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Referencing a PHP project#

This article demonstrates a PHP code provided as a library available as a dependency to other .NET projects (i.e. C# or another PHP).

This allows to provide a library written in PHP code to C# projects, to decouple large PHP code bases, or to provide a NuGet package with a PHP library or a whole website.



This tutorial goes roughly through the following steps.

  1. Creating a PHP library project
  2. Adding dependency from a C# project
  3. Adding dependency from a PHP project

Create a PHP library project#

First create a project file. It is an XML file with extension .msbuildproj, describing the library and the build process.


<Project Sdk="Peachpie.NET.Sdk/1.1.2">

    <Compile Include="**/*.php" />


The project file above is used by .NET Core SDK to build the project. It treats all the *.php files as source files, generates a documentation file from containing PHPDoc comments, creates a NuGet package and a resulting library.dll file.

Add some code#

Let's add some code, create a PHP file next to the project file. The following code defines class Class1 with a single instance function encode. The function accepts value of any type (mixed type) and returns always a string.



namespace Library;

/** This is a sample class. */
class Class1 {

   * Our sample encoding function.
   * @param string $value String to be encoded.
  function encode($value): string {
      return json_encode($value);

Build the library#

The library is created. It provides a public class with a sample function that can be used by other PHP or C# projects.

On command line, build the project using dotnet build command:

dotnet build

Expected command result:

Microsoft (R) Build Engine version 16.4.0 for .NET Core
Copyright (C) Microsoft Corporation. All rights reserved.        

  Restore completed in 26,77 ms for library.msbuildproj.
  PeachPie PHP Compiler
  library -> \bin\Debug\netstandard2.0\library.dll
  Successfully created package '\bin\Debug\library.1.0.0.nupkg'.

Build succeeded.

    0 Warning(s)
    0 Error(s)

Time Elapsed 00:00:02.45

In case of an error in the source code, it will be reported during the build. In case the error is fatal, i.e. a code that would always cause runtime error, the build process fails.

The build outputs library.dll file with the compiled code, library.xml with the compiled documentation, eventually library.pdb containing information for debugger and library.1.0.0.nupkg containing the whole library packed in a standard NuGet file.

Adding dependency in Visual Studio#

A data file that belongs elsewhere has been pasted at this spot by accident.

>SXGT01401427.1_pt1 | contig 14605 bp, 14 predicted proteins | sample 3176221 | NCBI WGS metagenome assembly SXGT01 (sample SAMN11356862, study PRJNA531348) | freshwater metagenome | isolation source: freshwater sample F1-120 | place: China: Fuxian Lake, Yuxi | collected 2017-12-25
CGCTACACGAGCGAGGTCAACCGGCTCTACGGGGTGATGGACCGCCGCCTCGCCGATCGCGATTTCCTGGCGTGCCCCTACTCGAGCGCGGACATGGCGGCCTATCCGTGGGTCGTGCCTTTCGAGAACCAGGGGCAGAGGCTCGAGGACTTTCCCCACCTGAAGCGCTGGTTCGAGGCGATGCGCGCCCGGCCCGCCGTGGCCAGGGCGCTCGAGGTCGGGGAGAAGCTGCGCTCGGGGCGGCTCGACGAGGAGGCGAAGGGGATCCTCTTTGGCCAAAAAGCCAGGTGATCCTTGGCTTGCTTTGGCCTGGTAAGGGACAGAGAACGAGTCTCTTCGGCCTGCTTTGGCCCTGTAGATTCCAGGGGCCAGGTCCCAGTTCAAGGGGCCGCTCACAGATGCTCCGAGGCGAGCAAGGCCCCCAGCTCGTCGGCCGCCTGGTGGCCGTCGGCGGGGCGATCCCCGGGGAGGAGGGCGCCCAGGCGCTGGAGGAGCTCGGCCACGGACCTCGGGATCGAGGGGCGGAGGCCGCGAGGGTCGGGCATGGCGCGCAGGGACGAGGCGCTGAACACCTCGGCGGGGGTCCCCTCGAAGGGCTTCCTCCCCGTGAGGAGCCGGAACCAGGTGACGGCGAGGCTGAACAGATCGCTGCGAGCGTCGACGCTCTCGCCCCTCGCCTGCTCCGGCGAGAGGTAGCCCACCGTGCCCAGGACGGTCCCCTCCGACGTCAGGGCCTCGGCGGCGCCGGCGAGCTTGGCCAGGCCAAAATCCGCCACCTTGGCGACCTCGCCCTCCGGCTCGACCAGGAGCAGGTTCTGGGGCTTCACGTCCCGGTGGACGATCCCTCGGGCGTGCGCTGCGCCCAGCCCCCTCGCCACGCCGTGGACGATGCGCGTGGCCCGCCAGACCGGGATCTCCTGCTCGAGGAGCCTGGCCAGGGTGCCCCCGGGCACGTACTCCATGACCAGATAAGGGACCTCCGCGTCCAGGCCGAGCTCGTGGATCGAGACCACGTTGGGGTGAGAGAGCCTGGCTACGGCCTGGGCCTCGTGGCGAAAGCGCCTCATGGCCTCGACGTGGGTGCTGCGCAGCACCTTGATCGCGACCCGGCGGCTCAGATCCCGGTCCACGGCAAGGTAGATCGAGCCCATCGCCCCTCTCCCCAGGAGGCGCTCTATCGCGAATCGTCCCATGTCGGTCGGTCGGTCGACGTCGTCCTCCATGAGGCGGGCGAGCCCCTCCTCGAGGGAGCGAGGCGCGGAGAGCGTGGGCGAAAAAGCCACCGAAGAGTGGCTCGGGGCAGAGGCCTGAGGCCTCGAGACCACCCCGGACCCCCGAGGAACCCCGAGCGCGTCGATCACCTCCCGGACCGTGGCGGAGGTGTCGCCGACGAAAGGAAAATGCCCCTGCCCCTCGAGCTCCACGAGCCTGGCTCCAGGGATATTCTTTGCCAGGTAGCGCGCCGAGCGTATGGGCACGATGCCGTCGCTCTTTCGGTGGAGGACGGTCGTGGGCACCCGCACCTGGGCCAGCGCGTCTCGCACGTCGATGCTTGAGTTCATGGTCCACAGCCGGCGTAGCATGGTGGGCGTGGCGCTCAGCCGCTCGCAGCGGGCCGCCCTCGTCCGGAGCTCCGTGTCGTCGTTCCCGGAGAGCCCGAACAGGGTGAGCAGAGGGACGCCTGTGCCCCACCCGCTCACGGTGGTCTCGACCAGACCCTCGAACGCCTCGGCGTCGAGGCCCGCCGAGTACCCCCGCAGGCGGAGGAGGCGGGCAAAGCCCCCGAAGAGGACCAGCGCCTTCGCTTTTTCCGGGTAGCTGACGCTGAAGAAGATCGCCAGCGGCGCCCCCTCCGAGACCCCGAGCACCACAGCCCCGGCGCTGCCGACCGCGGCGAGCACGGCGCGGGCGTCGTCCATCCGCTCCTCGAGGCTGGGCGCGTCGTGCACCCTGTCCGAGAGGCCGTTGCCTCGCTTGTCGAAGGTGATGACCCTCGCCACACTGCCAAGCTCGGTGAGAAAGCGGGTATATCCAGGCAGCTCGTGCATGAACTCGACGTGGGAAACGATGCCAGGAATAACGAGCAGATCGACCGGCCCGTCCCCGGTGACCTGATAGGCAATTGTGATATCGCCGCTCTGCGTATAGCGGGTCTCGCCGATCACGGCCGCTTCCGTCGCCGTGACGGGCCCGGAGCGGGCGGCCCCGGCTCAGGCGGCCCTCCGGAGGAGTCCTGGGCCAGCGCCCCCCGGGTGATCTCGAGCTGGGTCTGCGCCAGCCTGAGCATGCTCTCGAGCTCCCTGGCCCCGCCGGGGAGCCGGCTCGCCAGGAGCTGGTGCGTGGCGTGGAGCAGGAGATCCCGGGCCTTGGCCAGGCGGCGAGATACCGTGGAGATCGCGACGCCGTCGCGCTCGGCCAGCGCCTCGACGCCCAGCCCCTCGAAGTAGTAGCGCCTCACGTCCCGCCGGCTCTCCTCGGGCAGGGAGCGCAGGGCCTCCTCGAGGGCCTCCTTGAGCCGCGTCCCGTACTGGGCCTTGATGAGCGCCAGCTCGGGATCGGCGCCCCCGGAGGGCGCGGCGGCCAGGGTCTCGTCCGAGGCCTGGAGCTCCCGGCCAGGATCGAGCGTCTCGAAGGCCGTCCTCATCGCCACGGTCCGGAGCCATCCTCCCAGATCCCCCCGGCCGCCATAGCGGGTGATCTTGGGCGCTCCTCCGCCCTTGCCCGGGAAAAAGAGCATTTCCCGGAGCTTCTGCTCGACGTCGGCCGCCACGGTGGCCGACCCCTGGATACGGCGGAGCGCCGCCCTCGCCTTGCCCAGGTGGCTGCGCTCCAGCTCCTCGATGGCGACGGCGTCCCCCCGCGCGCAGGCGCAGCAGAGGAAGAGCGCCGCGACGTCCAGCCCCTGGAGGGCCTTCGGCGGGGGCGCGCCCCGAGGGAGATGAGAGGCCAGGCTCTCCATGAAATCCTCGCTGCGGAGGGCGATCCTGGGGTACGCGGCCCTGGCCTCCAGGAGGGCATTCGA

The library project can be directly opened in Visual Studio. Either open an existing solution and add the project into it (File -> Add -> Existing Project), or open the project into a new solution (Ctrl+Shift+O).

Solution Explorer with Library project

In order to use Class1 in the other project, add dependency. Right click onto Dependencies node within ConsoleApp1, and choose Add reference.

Add dependency menu

Choose the library project as a dependency and comfirm.

Choose project reference

Now you can build the solution.

Adding dependency manually#

The dependency can be added without Visual Studio either. Assuming you have another .NET project e.g. ConsoleApp1 and its project file ConsoleApp1.csproj. In order to add dependency to the library, add following into the project file:

    <ProjectReference Include="..\library\library.msbuildproj" />

Or; you can do the same on command line. See for more details.

dotnet add reference ../library/library.msbuildproj

C# app using the PHP library#

Once the library is referenced, either as a ProjectReference or a PackgeReference, its public classes and methods become available to the C# app's code.

static void Main(string[] args)
    // instantiate PHP class
    var class1 = new Library.Class1();
    // call PHP method with an argument
    string encoded = class1.encode("Hello World!");
    // output the result

There are certain conversion conventions between PHP values and C# types. Please see type system and PhpValue for more details on how the values are implicitly converted.

PHP objects and functions are liable to the instance of Context class. If ommited (like in this example) a default instance is provided implicitly. In case of a multithreaded evironment and web applications, make sure you provide an instance of Context corresponding to your current thread.

PHP app using the PHP library#

In case the library project is referenced by another PHP project (another library or executable), the library become a seamless part of the project. In order to use the class, the containing script file has to be included first.


require_once './class1.php';

$c = new Library\Class1;
echo $c->encode('Hello World!');

Library subfolder#

In most cases, the library script files have to appear in a subfolder when referenced by an application. For example:

  • WordPress plugins should be placed wihtin wp-content/plugins/<pluginnanme>.
  • Composer packages usually in vendor/<vendorname>/<packagename>.

Also custom library should be placed within a unique subfolder to avoid conflicts with other script file paths. To do so, add following property into the project file library.msbuildproj:


More at project file's PhpRelativePath.

After that, the script file class1.php can be included at

require_once './vendor/example/library/class1.php';

See also#